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Textile in ScrewTurn Wiki

Jul 31, 2007 at 3:16 PM
Hi,

I've been using your very nice Textile library to try to implement Textile formatting in ScrewTurn Wiki http://www.screwturn.eu

It works great right out of the gate, but of course it doesn't handle ScrewTurn's wiki links, so I am trying to implement that. Using the standard [[Wiki Link]] format works fine, but I would really like to allow CamelCase wiki words to translate to links (i.e. CamelCase is equivalent to CamelCase

This is proving to be a little trickier. Obviously I need to ignore CamelCase words that are in things like links and img tags, and other things that are already processed by your Textile library. Do you have any suggestions? Do you think this is something best done before or after Textile.NET processing, or, do you think it would be better/easier to implement it in a customized version of Textile.NET. Any help would be greatly appreciated.
Mar 3, 2008 at 1:30 AM
Woops, didn't see this post. I guess you went onto other things since them, but just in case...

In the latest version of Textile.NET you can add new custom formatters to a given instance of a Textile formatter, effectively extending the syntax. You could therefore add one to handle the wiki link format. Another way is to simply handle the wiki links yourself, and pass the transformed text to Textile.NET, which should recognize and preserve the HTML links thus created.

For the CamelCase, though, this is tricky indeed, although the best way is still to do it before the Textile processing, since Textile.NET should again recognize and preserve the HTML links. However, your CamelCase processing will still have to use a kick-ass Regex because it could get as an input some links, or other such things, containing CamelCase words, which are not okay to transform into links. The Regex would have to do some backwards checks, looking for "http://" and other known URI prefixes.
Apr 22, 2008 at 9:39 PM
How do you add custom formatters?


lordabdul wrote:
Woops, didn't see this post. I guess you went onto other things since them, but just in case...

In the latest version of Textile.NET you can add new custom formatters to a given instance of a Textile formatter, effectively extending the syntax. You could therefore add one to handle the wiki link format. Another way is to simply handle the wiki links yourself, and pass the transformed text to Textile.NET, which should recognize and preserve the HTML links thus created.

For the CamelCase, though, this is tricky indeed, although the best way is still to do it before the Textile processing, since Textile.NET should again recognize and preserve the HTML links. However, your CamelCase processing will still have to use a kick-ass Regex because it could get as an input some links, or other such things, containing CamelCase words, which are not okay to transform into links. The Regex would have to do some backwards checks, looking for "http://" and other known URI prefixes.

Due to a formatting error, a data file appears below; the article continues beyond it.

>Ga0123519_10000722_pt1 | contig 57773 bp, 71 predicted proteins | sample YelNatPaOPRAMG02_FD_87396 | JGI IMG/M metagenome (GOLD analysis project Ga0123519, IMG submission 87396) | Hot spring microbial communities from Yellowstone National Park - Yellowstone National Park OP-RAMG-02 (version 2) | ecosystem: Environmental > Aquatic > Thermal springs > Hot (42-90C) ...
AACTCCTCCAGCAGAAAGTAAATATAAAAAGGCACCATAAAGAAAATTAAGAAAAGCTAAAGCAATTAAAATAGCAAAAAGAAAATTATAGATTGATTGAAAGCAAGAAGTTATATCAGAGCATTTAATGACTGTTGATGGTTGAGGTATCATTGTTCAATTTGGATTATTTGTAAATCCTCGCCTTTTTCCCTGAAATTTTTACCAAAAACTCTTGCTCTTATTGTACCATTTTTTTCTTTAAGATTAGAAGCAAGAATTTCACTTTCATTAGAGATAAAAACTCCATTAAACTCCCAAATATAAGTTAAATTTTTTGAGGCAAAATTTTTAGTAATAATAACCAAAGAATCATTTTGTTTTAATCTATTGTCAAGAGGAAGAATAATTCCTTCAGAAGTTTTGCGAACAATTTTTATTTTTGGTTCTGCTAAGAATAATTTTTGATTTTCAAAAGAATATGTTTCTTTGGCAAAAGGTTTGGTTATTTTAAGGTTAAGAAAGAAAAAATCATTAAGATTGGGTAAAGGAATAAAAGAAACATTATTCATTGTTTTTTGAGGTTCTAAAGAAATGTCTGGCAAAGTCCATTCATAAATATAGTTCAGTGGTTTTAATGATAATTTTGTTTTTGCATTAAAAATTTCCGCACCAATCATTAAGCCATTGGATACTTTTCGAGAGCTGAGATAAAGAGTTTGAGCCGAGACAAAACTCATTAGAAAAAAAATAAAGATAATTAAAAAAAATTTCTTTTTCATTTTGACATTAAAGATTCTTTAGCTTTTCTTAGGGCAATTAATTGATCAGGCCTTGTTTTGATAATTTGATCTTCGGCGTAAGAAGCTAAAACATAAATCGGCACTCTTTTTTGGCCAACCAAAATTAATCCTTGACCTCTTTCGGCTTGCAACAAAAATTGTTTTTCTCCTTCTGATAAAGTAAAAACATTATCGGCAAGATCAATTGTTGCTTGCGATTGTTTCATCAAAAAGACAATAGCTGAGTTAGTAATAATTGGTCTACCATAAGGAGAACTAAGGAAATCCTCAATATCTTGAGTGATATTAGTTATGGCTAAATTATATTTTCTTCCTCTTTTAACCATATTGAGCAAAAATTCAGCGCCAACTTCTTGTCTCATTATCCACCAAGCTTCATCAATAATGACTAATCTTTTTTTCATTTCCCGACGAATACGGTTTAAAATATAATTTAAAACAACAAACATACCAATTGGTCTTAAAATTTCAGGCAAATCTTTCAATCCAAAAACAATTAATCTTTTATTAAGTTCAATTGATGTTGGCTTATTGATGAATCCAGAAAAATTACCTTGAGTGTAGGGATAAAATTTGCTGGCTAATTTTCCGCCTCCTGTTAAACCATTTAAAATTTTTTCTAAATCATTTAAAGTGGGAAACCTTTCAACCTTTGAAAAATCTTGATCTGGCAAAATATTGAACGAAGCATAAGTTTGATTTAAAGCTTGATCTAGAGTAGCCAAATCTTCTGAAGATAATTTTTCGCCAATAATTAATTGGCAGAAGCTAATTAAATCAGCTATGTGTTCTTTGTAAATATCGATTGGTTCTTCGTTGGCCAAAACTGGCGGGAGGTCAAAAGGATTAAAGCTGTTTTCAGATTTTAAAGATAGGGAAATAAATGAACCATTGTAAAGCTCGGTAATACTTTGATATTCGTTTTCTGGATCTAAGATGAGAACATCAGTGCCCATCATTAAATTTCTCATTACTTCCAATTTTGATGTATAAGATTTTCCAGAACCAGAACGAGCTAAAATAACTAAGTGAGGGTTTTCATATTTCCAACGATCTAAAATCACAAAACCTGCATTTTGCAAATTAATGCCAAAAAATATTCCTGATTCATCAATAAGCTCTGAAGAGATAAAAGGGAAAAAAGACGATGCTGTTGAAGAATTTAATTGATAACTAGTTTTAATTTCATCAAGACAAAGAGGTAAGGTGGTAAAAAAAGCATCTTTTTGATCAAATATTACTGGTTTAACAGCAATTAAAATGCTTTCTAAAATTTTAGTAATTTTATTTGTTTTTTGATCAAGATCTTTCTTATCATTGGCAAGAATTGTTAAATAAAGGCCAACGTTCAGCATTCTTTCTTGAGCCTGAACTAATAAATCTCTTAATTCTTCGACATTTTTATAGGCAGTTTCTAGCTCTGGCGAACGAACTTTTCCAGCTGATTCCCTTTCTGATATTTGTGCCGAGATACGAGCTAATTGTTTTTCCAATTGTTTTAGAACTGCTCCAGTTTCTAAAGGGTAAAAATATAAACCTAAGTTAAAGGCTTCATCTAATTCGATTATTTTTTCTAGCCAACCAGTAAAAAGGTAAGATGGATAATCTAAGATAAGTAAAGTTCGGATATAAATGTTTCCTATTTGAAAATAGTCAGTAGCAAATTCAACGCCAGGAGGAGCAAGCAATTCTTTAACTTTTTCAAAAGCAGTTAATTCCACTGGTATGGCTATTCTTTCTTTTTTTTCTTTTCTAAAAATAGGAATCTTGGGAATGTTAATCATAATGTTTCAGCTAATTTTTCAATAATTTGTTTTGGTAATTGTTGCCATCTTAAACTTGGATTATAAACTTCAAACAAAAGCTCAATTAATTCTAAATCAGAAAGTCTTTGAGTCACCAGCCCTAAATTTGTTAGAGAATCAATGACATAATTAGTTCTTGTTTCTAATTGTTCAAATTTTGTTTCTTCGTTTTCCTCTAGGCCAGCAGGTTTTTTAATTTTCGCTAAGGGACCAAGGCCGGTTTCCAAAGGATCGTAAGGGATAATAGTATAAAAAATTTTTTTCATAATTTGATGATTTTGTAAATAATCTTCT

Apr 29, 2008 at 6:11 PM
The TextileFormatter class has some static methods for registering new formatting states ("stateful" stuff like paragraphs, bulleted lists or tables), and registering block modifiers ("quick" stuff like bold, italics, URLs or images):

  • TextileFormatter.RegisterFormatterState()
  • TextileFormatter.RegisterBlockModifier()

The first method takes the Type of the FormatterState (a type which must be a subclass of FormatterState). The second method takes an instance of a subclass of BlockModifier. Look at the source code, in TextileFormatter's static constructor, to see what default formatter states and block modifiers are registered. You can then look at their source code, or ask more questions here if you can't make it work.

Note that you can also disable some states or block modifiers (SwitchBlockModifier and SwitchFormatterState methods). This is used, for example, if you want to disable some specific formatting (URLs, images, tables, whatever) for security reasons, or for replacing it with your own. It sucks a bit right now, though, because those formatter states and block modifiers are registered statically, so all instances of the TextileFormatter will share the same restrictions and custom additions. I'll have to refactor this in the near future.

If you're wondering why the formatter state registration takes a Type instead of an instance of a FormatterState, that's because, well, the formatting state is stateful. So TextileFormatter will instanciate an object of the appropriate type everytime the conditions for entering that state is met. A classic example is a bunch of nested bulleted lists. You need to retain the state of each list as you pop in and out of them with more nested stuff.
Apr 29, 2008 at 6:12 PM
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